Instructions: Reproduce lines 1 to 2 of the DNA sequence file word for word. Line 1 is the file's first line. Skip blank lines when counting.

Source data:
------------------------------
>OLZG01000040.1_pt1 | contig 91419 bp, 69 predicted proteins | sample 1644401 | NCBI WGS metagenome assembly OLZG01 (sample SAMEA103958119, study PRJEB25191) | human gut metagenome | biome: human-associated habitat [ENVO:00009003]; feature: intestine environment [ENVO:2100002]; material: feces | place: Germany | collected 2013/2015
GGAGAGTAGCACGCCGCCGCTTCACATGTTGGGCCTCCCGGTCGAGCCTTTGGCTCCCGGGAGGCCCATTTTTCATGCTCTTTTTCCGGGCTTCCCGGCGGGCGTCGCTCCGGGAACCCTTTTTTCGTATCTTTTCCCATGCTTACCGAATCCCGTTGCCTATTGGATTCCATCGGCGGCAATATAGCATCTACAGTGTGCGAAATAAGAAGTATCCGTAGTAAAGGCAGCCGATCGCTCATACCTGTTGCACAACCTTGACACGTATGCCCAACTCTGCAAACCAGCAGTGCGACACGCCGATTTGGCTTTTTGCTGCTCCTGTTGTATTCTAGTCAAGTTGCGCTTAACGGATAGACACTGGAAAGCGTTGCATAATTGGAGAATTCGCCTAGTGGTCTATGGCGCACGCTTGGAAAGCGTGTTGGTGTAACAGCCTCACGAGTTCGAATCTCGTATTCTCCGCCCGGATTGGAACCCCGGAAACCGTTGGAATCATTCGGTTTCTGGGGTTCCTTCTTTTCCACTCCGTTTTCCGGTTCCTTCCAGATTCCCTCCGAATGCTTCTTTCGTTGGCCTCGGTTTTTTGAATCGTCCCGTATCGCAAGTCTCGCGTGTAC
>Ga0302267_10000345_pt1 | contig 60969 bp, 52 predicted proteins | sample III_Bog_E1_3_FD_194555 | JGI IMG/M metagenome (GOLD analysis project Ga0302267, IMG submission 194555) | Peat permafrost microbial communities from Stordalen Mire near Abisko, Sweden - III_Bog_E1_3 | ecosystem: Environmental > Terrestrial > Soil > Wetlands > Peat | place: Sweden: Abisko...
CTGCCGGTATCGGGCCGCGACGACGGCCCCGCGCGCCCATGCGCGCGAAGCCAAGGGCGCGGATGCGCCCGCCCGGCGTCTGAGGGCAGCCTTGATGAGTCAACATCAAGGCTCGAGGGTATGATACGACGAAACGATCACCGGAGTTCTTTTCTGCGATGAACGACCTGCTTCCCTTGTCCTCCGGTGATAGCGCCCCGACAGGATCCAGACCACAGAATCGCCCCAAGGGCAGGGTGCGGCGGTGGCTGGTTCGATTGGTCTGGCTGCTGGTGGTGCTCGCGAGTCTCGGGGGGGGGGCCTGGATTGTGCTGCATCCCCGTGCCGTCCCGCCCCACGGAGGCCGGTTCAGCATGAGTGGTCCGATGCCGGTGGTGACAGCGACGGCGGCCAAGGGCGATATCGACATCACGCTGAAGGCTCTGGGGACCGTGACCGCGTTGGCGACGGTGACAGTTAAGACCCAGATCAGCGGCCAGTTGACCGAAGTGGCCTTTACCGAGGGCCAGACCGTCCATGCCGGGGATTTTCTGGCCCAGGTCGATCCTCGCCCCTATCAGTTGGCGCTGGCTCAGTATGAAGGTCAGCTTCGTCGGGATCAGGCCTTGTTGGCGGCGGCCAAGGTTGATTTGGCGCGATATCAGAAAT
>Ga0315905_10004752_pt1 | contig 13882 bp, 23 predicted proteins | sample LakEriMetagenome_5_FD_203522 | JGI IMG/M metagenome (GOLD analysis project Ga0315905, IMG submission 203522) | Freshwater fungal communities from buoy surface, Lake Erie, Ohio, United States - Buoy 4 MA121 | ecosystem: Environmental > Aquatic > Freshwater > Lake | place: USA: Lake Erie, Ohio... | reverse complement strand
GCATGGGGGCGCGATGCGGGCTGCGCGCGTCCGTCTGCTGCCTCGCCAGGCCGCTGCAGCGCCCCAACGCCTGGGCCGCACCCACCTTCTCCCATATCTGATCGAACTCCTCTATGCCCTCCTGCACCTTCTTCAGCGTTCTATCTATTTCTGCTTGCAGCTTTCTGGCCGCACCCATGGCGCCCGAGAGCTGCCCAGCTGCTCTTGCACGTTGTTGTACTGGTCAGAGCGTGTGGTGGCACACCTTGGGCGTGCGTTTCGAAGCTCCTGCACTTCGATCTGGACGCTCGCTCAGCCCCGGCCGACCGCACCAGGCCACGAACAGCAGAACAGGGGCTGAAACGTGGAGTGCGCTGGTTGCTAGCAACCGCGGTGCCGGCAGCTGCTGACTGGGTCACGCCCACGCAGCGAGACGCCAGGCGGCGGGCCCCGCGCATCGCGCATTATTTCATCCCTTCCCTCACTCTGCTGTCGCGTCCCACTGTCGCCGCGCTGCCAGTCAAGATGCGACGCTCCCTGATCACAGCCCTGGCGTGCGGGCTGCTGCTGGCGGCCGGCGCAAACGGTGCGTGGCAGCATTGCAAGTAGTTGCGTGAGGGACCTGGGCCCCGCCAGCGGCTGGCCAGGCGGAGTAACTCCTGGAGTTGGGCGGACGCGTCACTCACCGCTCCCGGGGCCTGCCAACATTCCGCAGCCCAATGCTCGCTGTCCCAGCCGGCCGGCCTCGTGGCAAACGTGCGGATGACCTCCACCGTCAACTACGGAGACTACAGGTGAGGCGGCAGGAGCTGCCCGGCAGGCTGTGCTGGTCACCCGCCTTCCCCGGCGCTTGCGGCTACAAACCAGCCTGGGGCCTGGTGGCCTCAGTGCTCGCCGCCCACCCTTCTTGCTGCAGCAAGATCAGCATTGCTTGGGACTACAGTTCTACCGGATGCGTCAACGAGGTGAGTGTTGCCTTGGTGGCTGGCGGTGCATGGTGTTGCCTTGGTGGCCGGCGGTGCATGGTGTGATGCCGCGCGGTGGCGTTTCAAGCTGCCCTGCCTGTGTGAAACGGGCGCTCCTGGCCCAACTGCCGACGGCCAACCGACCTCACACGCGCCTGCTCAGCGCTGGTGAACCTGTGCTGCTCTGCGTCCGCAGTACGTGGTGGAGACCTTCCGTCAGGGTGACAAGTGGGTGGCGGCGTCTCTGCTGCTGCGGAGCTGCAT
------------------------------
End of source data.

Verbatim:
>OLZG01000040.1_pt1 | contig 91419 bp, 69 predicted proteins | sample 1644401 | NCBI WGS metagenome assembly OLZG01 (sample SAMEA103958119, study PRJEB25191) | human gut metagenome | biome: human-associated habitat [ENVO:00009003]; feature: intestine environment [ENVO:2100002]; material: feces | place: Germany | collected 2013/2015
GGAGAGTAGCACGCCGCCGCTTCACATGTTGGGCCTCCCGGTCGAGCCTTTGGCTCCCGGGAGGCCCATTTTTCATGCTCTTTTTCCGGGCTTCCCGGCGGGCGTCGCTCCGGGAACCCTTTTTTCGTATCTTTTCCCATGCTTACCGAATCCCGTTGCCTATTGGATTCCATCGGCGGCAATATAGCATCTACAGTGTGCGAAATAAGAAGTATCCGTAGTAAAGGCAGCCGATCGCTCATACCTGTTGCACAACCTTGACACGTATGCCCAACTCTGCAAACCAGCAGTGCGACACGCCGATTTGGCTTTTTGCTGCTCCTGTTGTATTCTAGTCAAGTTGCGCTTAACGGATAGACACTGGAAAGCGTTGCATAATTGGAGAATTCGCCTAGTGGTCTATGGCGCACGCTTGGAAAGCGTGTTGGTGTAACAGCCTCACGAGTTCGAATCTCGTATTCTCCGCCCGGATTGGAACCCCGGAAACCGTTGGAATCATTCGGTTTCTGGGGTTCCTTCTTTTCCACTCCGTTTTCCGGTTCCTTCCAGATTCCCTCCGAATGCTTCTTTCGTTGGCCTCGGTTTTTTGAATCGTCCCGTATCGCAAGTCTCGCGTGTAC